be negatively impacted. Imagine the impact on the active
development projects across an enterprise if the central
enterprise-wide configuration management service goes down for a
few hours, or a centralised requiremetns management service grinds
to a halt.
- Better scalability:If we need to add another turbine to
the power station, all we need to do is simply add another server
to monitor it. Adding another project to our software development
servers requires creating a new ‘project’ in each
server and linking those new projects together through various
integration points. There is often a practical limit to the number
of projects a single server can service and therefore a finite
limit to the scalability of a so-called enterprise server. Where
servers support a single project, additional projects are supported
by the straight-forward addition of additional servers.
- Better encapsulation of items being monitored:In some
ways, the power station servers were very object-oriented. Each
server presented an encapsulated view of the turbine it was monitor
to the operators and the engineering database server. It took a
number of years to install the turbine servers because it required
each turbine to arrive at its scheduled refurbishment. As a result,
we installed slightly different versions of the server for each
turbine but this did not cause a problem because the interface
between them and the users and the engineering database server was
the still the same.
- Better easier security:Each team of turbine operators
accesses its own server and has no need to access the others.
Members of a software development project need user accounts on all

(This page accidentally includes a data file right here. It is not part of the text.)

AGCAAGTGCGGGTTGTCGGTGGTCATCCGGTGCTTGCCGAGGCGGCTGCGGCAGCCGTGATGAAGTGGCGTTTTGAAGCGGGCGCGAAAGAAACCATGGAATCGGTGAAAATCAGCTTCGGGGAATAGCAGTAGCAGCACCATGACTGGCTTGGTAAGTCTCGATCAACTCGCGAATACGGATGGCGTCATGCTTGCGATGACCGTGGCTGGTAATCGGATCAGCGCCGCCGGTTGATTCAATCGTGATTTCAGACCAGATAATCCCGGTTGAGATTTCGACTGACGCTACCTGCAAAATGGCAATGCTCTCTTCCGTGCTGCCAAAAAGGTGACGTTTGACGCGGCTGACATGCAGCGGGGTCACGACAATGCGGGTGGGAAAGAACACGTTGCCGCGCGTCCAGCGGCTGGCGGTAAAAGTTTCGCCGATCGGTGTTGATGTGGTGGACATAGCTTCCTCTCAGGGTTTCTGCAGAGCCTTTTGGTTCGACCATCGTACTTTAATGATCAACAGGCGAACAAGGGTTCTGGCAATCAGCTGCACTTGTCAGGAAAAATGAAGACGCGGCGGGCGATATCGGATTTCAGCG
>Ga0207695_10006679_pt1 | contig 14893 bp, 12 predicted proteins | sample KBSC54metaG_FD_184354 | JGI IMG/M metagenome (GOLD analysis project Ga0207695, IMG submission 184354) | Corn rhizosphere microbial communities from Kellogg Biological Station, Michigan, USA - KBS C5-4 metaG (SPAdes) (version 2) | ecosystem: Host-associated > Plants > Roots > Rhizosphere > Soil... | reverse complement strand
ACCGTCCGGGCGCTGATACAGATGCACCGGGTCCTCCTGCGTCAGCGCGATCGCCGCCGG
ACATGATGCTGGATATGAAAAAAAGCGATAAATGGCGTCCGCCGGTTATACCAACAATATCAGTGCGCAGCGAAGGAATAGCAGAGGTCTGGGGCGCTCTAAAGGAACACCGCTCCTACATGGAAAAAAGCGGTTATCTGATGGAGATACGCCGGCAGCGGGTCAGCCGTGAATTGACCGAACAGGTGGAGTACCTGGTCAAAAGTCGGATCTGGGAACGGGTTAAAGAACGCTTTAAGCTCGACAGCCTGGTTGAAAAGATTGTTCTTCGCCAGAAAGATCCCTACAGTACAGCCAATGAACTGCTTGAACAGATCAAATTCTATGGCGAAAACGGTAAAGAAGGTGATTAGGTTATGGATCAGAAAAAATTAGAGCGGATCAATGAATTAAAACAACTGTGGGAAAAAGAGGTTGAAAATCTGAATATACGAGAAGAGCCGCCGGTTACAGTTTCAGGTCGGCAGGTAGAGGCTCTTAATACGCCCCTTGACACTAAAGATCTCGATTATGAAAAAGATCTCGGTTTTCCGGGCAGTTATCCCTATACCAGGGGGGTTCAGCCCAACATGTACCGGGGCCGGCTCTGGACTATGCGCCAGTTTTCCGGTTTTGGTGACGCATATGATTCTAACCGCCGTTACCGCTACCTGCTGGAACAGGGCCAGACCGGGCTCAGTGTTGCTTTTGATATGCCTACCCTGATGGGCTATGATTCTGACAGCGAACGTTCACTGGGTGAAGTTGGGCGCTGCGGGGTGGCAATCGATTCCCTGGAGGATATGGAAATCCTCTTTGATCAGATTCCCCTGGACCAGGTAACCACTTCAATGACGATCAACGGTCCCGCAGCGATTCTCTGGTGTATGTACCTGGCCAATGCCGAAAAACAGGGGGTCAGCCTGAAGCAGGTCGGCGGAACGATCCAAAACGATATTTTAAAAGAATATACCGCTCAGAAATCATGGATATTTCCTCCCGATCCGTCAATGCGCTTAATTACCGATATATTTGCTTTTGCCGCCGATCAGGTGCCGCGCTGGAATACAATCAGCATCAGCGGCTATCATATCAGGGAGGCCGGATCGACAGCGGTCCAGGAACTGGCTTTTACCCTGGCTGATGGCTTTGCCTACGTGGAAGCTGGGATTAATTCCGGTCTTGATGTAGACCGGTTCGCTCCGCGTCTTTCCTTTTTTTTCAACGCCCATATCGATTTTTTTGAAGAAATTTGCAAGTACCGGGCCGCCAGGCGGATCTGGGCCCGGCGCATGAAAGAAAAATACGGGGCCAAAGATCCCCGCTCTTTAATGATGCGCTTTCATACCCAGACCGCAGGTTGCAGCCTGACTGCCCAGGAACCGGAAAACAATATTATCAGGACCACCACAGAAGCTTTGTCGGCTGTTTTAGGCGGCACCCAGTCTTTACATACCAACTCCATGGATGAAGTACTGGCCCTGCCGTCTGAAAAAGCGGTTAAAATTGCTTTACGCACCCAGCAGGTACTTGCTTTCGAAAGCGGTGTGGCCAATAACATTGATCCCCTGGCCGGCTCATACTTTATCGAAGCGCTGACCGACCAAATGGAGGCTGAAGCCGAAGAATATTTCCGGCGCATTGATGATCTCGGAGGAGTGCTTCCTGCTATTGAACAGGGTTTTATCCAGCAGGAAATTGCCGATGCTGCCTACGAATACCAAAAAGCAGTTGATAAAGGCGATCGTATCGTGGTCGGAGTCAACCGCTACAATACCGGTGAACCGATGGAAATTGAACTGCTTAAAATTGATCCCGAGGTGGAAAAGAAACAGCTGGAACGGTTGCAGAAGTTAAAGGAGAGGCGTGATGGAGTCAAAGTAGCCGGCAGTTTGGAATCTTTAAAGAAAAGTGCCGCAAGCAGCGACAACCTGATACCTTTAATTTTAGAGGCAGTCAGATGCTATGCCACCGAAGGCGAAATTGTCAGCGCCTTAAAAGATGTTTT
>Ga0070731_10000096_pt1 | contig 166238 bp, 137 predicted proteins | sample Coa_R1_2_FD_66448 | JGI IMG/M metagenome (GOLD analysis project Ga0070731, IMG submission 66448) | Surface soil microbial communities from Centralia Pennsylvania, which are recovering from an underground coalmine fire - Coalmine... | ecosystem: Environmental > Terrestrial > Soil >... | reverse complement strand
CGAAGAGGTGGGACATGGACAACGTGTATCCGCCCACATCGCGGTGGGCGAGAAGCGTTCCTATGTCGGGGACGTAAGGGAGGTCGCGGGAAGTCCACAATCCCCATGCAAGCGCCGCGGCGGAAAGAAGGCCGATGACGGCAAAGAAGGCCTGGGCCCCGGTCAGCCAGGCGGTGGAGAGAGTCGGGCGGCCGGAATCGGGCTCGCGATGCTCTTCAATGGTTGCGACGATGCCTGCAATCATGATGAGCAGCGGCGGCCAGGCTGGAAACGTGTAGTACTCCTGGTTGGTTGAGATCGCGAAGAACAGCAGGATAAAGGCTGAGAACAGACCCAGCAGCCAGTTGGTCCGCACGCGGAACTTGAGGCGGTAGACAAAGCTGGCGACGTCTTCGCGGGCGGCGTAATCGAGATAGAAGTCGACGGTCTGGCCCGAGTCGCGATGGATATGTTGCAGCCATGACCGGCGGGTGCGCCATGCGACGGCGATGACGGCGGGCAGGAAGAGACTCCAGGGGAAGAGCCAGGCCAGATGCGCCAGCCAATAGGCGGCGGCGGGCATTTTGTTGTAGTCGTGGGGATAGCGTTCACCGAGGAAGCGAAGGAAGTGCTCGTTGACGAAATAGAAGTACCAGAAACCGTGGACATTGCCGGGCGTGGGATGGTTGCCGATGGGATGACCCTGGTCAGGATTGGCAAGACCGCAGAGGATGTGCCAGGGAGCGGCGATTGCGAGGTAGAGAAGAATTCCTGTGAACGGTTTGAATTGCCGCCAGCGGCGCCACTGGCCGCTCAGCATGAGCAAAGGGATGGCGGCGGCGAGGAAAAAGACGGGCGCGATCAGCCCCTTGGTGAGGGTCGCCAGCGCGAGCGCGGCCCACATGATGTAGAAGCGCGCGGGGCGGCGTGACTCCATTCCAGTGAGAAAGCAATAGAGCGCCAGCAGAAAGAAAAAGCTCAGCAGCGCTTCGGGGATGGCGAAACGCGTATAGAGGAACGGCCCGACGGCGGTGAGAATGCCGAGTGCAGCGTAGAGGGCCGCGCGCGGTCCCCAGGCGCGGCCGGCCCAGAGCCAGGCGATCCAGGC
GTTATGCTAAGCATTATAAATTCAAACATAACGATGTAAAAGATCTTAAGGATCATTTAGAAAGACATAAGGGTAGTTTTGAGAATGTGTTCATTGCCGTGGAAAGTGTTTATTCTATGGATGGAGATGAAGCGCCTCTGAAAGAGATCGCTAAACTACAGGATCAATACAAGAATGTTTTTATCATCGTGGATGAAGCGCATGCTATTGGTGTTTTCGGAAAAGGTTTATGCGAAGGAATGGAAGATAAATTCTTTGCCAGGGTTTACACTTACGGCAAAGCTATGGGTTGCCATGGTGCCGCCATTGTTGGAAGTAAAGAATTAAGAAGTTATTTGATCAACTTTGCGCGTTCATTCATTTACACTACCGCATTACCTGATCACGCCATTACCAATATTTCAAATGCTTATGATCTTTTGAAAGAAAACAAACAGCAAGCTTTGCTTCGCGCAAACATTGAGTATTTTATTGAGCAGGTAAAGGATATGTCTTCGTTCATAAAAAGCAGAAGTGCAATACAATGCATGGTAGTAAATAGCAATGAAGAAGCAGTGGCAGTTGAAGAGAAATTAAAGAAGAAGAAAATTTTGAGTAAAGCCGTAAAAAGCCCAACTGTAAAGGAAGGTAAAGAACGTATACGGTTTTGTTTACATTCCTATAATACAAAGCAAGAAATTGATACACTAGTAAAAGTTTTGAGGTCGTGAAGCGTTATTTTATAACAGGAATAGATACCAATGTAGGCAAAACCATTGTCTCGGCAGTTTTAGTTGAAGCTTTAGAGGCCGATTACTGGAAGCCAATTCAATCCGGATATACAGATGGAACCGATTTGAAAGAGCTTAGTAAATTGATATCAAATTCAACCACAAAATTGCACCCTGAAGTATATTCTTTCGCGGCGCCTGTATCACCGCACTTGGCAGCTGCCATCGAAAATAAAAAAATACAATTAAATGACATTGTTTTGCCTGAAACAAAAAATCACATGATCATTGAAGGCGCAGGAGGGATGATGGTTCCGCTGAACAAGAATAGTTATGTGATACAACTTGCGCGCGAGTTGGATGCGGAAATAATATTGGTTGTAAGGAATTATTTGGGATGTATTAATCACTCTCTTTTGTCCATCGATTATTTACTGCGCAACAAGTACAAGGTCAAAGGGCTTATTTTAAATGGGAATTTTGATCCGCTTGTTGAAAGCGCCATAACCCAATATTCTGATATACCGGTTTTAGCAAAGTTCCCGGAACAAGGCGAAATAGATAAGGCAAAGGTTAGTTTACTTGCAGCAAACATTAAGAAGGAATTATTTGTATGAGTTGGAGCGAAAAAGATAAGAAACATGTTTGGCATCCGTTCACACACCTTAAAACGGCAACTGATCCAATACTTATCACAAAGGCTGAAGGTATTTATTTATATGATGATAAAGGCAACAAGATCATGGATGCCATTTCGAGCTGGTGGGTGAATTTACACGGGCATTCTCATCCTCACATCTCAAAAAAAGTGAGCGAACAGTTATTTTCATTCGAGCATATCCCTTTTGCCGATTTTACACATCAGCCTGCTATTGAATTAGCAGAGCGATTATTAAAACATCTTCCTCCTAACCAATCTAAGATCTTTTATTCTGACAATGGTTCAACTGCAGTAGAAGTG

the software development servers. Each server requires the
appropriate user roles to be added for the project team and this is
often compounded by different security models for each server.
Since the servers are centralised and used by many different types
and scale of project, the security roles and privileges can become
complex, or, as is often the case, over-simplistic and restrictive
because the centralised admin team does not have the bandwidth to
manage a more complex environment.
The idea of cross-functional software development servers appeals to me because we want to encourage collaboration across disciplines in agile, cross-functional teams. In my opinion, each discipline using a different user interface to access their data in a different server discourages this. This is probably why during my five years at Borland, StarTeam was my personal favorite server-based product because it does span more than one discipline. More recently, Microsoft's Team Foundation System (TFS) also seems to be a move in this direction.
An old colleague, Phil Bradley, used to talk about cross-functional servers as a ‘Project in a Box’. As I understood it, his vision was of a project manager walking into a new project area with a Unix server containing all the software he/she needed to run that software development project. Power it up, enter details of the team, their roles, configure the key characteristics of the project, and you were up and running. Even better if, once running, the server could also automatically locate the project management ‘warehouse’ server and start to communicating measurements to it for higher-level analysis and project portfolio management.
Obviously, there would be certain logistic problems caused by the use of physical servers but with server virtualization most of the problems with physical boxes no longer exist … and maybe the idea of cross-functional servers for software development projects is not as difficult as it might once have sounded.